Oral Melanosis: Discoloration mucosa in smoker habits: A review article
Nanda Rachmad Putra Gofur, Aisyah Rachmadani Putri Gofur, Soesilaningtyas, Rizki Nur Rachman Putra Gofur, Mega Kahdina, Hernalia Martadila Putri
Introduction: Melanosis is a discoloration of the mucosa. Color changes in the oral mucosa can occur due to many factors, one of which is the excessive consumption of cigarettes. In 2014, 22% of smokers had melanosis of the oral mucosa. In addition, white people more often experience melanosis in the oral cavity. This habit may broadly be classified as smoked tobacco and smokeless tobacco. May occur in up to one of five smokers, especially females taking birth control pills or hormone replacement than in men. Gingival pigmentation in children has been linked to passive smoking from parents and other adults who smoke. Clinic pathological study reported that the intensity of the pigmentation was more in the labial mucosa than in the buccal mocosa.
Objective: Aim of this study is to review oral melanosis in the oral cavity and its relationship with smoker.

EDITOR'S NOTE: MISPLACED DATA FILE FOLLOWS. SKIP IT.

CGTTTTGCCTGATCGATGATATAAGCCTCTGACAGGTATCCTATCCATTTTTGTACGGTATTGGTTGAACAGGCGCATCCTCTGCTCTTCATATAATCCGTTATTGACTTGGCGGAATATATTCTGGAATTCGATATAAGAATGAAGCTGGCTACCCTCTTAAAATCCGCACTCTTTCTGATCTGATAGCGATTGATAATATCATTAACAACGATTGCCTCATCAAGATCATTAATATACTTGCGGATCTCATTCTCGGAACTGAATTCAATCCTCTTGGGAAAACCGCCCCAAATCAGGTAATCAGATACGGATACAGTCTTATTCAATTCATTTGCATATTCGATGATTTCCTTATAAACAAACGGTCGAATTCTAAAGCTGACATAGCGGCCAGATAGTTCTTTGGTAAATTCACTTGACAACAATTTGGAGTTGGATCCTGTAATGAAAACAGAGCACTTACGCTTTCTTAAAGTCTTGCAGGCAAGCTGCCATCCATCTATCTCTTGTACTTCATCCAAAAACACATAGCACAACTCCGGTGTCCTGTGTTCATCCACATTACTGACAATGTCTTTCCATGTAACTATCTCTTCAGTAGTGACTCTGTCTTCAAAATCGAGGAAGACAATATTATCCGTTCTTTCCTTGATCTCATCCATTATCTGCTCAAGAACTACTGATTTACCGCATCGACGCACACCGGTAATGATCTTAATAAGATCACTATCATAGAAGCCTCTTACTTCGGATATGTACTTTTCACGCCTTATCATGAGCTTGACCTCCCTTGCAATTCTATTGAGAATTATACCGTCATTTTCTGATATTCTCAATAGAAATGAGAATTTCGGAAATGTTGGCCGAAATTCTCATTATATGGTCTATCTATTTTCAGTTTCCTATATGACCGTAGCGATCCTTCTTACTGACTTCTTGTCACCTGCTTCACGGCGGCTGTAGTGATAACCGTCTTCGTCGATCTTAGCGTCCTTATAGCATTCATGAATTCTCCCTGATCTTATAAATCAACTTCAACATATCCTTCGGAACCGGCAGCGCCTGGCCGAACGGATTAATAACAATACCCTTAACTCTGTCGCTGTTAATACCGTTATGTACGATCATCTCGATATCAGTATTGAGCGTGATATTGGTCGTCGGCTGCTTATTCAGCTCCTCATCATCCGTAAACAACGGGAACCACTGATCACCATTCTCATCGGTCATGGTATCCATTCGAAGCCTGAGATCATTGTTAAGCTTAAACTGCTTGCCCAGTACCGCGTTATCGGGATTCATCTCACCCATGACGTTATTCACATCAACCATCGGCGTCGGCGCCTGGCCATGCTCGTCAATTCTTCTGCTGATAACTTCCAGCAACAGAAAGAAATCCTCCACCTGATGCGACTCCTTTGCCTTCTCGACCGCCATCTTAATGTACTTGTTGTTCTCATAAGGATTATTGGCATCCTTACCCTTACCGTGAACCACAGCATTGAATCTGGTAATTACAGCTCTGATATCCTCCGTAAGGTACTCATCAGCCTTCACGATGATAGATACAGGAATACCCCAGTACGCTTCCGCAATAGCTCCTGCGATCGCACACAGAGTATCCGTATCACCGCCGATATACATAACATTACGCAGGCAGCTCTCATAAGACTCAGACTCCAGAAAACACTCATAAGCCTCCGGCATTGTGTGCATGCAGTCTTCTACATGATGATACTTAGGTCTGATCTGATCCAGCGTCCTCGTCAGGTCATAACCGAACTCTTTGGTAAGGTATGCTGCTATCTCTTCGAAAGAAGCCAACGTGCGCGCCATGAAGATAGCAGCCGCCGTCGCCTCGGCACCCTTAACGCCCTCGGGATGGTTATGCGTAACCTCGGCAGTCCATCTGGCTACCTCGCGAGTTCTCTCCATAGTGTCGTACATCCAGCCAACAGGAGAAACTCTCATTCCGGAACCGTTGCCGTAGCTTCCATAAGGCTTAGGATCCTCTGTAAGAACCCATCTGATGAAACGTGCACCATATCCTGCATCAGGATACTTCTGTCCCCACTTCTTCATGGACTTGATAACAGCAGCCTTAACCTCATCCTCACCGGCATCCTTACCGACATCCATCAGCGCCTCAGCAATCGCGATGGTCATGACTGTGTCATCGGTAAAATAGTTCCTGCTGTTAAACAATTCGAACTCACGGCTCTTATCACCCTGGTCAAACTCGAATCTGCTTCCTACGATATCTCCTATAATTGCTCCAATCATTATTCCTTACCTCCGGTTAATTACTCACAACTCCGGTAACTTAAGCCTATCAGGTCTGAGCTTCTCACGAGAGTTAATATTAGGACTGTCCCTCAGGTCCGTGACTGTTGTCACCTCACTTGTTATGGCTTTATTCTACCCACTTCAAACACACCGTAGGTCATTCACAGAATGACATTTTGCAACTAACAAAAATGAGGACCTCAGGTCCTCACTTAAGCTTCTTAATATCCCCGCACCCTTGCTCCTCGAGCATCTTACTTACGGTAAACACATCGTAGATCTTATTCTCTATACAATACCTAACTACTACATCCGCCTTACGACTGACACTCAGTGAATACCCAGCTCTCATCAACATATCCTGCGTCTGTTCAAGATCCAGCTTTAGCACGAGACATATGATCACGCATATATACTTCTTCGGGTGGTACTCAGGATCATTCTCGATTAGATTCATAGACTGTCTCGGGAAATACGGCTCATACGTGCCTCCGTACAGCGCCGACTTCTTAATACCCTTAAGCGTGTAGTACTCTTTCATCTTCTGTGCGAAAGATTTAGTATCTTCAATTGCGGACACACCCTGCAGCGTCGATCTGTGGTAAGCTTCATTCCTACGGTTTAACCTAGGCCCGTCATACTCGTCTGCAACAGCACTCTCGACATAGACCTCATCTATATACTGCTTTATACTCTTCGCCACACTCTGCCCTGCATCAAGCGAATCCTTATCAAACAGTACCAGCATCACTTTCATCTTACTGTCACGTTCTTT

Discussion: The gingiva is a part of the oral cavity that often experiences melanosis. The color of the gingiva is determined by the thickness of the epithelium, the degree of keratinization, the presence and level of melanin deposits, and the underlying connective tissue, including blood flow within the gingiva, in the presence of other pigments such as hemoglobin or oxyhemoglobin. Melanocytes are seen in the basal layer of the epithelium. The basal layer of the epithelium secretes melanin via dendrite projections to the interior of adjacent keratinocytes.
Conclusion: Melanosis of the gingiva often occurs, one of the causes that most often triggers melanosis of the gingiva, namely smoking. Therefore, it is necessary to pay more attention to cigarette consumption in the community.